‘Live, study, pray’ project to connect student housing with Episcopal campus ministry at University of Georgia

By David Paulsen
Posted May 6, 2021
Wright House

Attending the April groundbreaking for the Wright House residences and new Episcopal Center on the University of Georgia campus in Athens are, from left, the Rev. Robert Salamone of Emmanuel Episcopal Church, Athens; the Rev. Clayton Harrington, campus missioner; the Rev. Nikki Mathis of St. Gregory the Great Episcopal Church, Athens; and Diocese of Atlanta Bishop Robert Wright. Photo: Diocese of Atlanta

[Episcopal News Service] The Episcopal campus ministry at the University of Georgia in Athens is undergoing a dramatic transformation, and the disruptions caused by the pandemic are only part of the story.

In March, the Diocese of Atlanta demolished a church building at the center of the campus that had housed the Episcopal Center, though Episcopal students hadn’t gathered or worshipped in the building since the first surge in COVID-19 cases a year earlier. In place of the church, construction is underway on a new residential building, which the diocese is touting as an innovative “live, study, pray” approach to student housing.

The building will be named the Wright House after Atlanta Bishop Robert Wright, in recognition of “his steadfast support for children, youth, and college ministries,” according to a news release. It will have 123 student bedrooms across four above-ground stories and plans to welcome students of all faith backgrounds starting in fall 2022. Amenities will include a roof deck, a fitness facility, a coffee bar, study areas, shared kitchen space and on-site parking. An expanded, multiuse chapel space will accommodate the diocese’s growing campus ministry while also serving as a kind of community center for the building’s residents.

The Rev. Clayton Harrington, the diocese’s campus missioner for the past three years, will move into the building’s separate chaplain’s residence when it opens, making him more available to students, especially those seeking pastoral care.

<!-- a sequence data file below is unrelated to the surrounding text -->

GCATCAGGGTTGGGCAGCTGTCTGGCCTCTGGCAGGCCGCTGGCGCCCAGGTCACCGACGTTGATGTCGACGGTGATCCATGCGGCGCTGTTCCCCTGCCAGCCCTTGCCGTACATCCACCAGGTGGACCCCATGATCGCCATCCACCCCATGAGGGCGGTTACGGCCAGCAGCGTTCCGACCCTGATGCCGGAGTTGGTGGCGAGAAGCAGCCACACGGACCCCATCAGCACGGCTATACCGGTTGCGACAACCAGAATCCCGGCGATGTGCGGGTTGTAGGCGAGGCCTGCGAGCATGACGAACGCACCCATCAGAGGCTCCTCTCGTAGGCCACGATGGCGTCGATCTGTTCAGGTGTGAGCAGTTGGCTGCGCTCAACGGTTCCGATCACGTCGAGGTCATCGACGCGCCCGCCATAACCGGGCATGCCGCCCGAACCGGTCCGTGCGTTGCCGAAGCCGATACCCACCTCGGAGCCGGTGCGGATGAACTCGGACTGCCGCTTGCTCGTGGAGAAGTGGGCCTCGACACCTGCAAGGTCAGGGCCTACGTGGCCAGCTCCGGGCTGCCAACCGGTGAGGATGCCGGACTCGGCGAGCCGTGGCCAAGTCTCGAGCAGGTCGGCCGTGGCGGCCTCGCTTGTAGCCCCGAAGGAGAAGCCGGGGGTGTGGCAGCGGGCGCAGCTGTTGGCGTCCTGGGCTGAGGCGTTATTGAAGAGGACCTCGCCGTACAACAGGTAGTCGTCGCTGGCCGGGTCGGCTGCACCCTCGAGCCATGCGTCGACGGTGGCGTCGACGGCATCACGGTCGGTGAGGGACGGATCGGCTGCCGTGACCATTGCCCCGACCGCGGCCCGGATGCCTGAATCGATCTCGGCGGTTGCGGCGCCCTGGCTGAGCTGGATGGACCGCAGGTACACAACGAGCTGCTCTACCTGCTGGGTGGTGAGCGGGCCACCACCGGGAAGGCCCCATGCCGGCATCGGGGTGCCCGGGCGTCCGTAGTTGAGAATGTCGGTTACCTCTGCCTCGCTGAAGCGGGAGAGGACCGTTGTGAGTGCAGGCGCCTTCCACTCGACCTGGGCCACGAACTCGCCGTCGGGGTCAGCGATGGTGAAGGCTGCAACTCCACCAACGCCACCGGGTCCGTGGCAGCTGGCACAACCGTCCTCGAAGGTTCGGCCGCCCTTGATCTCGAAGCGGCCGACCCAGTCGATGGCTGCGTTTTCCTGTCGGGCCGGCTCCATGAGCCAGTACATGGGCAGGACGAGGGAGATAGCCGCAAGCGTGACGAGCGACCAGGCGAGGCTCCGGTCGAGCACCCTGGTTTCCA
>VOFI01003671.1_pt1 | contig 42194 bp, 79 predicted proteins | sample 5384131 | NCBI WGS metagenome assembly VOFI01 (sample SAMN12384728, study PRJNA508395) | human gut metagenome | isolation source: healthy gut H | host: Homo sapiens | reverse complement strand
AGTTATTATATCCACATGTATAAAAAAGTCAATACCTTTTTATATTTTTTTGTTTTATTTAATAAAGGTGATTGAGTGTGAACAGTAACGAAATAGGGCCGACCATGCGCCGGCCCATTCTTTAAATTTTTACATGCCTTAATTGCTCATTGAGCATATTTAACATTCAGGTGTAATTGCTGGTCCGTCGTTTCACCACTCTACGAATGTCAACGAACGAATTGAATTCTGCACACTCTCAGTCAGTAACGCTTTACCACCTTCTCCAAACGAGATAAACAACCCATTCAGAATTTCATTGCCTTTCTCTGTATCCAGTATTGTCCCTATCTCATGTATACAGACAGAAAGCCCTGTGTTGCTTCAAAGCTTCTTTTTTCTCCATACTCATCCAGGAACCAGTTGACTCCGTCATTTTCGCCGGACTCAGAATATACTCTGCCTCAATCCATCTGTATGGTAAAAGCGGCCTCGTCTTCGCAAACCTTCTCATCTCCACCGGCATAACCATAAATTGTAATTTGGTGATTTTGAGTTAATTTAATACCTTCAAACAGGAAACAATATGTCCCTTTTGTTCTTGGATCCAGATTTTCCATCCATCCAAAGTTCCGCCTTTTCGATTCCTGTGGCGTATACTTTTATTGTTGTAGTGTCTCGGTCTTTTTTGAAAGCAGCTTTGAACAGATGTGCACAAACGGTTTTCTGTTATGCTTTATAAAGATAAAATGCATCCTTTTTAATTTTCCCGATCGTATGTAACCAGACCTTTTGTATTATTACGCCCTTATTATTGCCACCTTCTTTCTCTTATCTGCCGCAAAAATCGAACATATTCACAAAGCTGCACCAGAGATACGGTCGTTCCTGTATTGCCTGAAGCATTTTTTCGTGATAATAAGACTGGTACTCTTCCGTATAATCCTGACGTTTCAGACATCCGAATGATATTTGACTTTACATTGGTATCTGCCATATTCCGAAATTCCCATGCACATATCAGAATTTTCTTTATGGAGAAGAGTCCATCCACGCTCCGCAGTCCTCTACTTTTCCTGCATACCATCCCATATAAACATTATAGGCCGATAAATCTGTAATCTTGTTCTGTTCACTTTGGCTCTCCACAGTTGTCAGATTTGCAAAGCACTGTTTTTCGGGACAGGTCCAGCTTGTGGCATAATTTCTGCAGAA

“If you talk to students, they will tell you being a student is stressful,” Harrington told Episcopal News Service. Basing a chaplain in the building adds “another layer of support where they know that if they are in crisis, there is somebody present that can help.”

The development broke ground in April at a ceremonial event attended by Wright, who called it “an amazing project and a new concept for college ministry” in a written statement released by the diocese.

Valued at $18 million, the development is being overseen by Atlanta-based Pope & Land Real Estate and by the Rev. Lang Lowrey, an Atlanta priest who specializes in guiding church development projects in dioceses across The Episcopal Church. This project was structured to provide a “moderate return” on the diocese’s investment by enlisting equity partners to share the upfront costs, Lowrey told ENS. The diocese will continue to own the property and is hiring CollegeTown Properties to oversee leasing and management.

“One of our big assets across The Episcopal Church are our college ministries,” Lowrey said, especially ministries like the one at the University of Georgia that are centrally located on campus. “It’s at the intersection of everything.”

The proximity of dining halls, freshman dorms and a bus line to the rebuilt Episcopal Center is billed as a central amenity to Episcopal students, Lowrey said, though the “live, study, pray” concept transcends religious affiliations. He called it a “community of inclusion.”

“You don’t have to be a practicing Episcopalian, but we do want you to be intentional about your studies,” he said.